- The Hepatitis A vaccine was developed in 1995 and since then has cut the number of cases dramatically in the United States. Hepatitis A is a contagious liver disease and is transmitted through person-to-person contact or through contaminated food and water. Vaccinating against hepatitis A is a good way to help your baby stay Hep A-free and healthy!
- Rubella is spread by coughing and sneezing. It is especially dangerous for a pregnant woman and her developing baby. If an unvaccinated pregnant woman gets infected with rubella, she can have a miscarriage or her baby could die just after birth. Also, she can pass the disease to her developing baby who can develop serious birth defects.
- Hib (or its official name, Haemophilus influenzae type b) isn’t as well-known as some of the other diseases, thanks to vaccines. Hib can do some serious damage to our a child’s immune systems and cause brain damage, hearing loss, or even death. Hib mostly affects kids under five years old. Before the vaccine, over 20,000 kids were infected each year. That’s about 400 yellow school busses worth of kids! Of these kids, one in five suffered brain damage or became deaf. Even with treatment, as many as one out of 20 kids with Hib meningitis dies. Get your child vaccinated to help them beat the odds!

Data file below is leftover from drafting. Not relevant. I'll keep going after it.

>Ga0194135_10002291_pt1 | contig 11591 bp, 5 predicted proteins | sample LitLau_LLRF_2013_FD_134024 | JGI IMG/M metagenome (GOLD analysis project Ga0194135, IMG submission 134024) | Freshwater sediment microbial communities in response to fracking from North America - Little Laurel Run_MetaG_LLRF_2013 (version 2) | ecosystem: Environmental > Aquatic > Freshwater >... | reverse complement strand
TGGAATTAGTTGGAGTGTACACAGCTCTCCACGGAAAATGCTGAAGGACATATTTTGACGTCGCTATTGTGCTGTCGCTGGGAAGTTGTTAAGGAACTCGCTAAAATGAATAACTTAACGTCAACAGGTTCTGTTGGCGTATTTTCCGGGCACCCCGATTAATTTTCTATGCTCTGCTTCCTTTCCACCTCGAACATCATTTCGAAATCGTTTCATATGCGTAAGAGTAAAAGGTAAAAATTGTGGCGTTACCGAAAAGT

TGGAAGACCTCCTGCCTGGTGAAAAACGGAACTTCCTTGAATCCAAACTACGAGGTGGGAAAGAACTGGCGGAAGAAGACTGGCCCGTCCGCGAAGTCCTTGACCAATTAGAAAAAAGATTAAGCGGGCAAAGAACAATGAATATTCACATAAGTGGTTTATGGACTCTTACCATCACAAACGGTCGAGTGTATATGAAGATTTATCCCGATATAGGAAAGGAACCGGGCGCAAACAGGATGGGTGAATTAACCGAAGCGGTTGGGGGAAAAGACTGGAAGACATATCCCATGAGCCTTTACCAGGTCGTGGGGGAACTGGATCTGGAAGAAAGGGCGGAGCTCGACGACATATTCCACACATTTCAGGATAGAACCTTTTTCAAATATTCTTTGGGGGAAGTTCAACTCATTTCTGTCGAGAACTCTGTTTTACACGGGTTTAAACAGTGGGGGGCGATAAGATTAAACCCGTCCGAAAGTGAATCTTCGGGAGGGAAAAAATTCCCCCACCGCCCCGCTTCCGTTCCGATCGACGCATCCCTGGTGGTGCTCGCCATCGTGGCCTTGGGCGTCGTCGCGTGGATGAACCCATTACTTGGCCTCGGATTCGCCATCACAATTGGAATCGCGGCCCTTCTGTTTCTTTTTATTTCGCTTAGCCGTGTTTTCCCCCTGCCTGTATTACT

- Did you know your child can get measles just by being in a room where a person with measles has been, even up to two hours after that person has left? Measles is very contagious, and it can be serious, especially for young children. Because measles is common in other parts of the world, unvaccinated people can get measles while traveling and bring it into the United States.
- Whooping cough, or pertussis, is a highly contagious disease that can be deadly for babies. Whooping cough can cause uncontrollable, violent coughing, which often makes it hard to breathe. Its “whooping” name comes from the sharp breath intake sound right after a coughing fit. In babies, this disease also can cause life-threatening pauses in breathing with no cough at all. Whooping cough is especially dangerous to babies who are too young to be vaccinated themselves. Mothers should get the whooping cough vaccine during each pregnancy to pass some protection to their babies before birth. It is very important for your baby to get the whooping cough vaccine on time so he can start building his own protection against the disease. Since 2010, between 15,000 and 50,000 cases of whooping cough were reported each year in the United States, with cases reported in every state.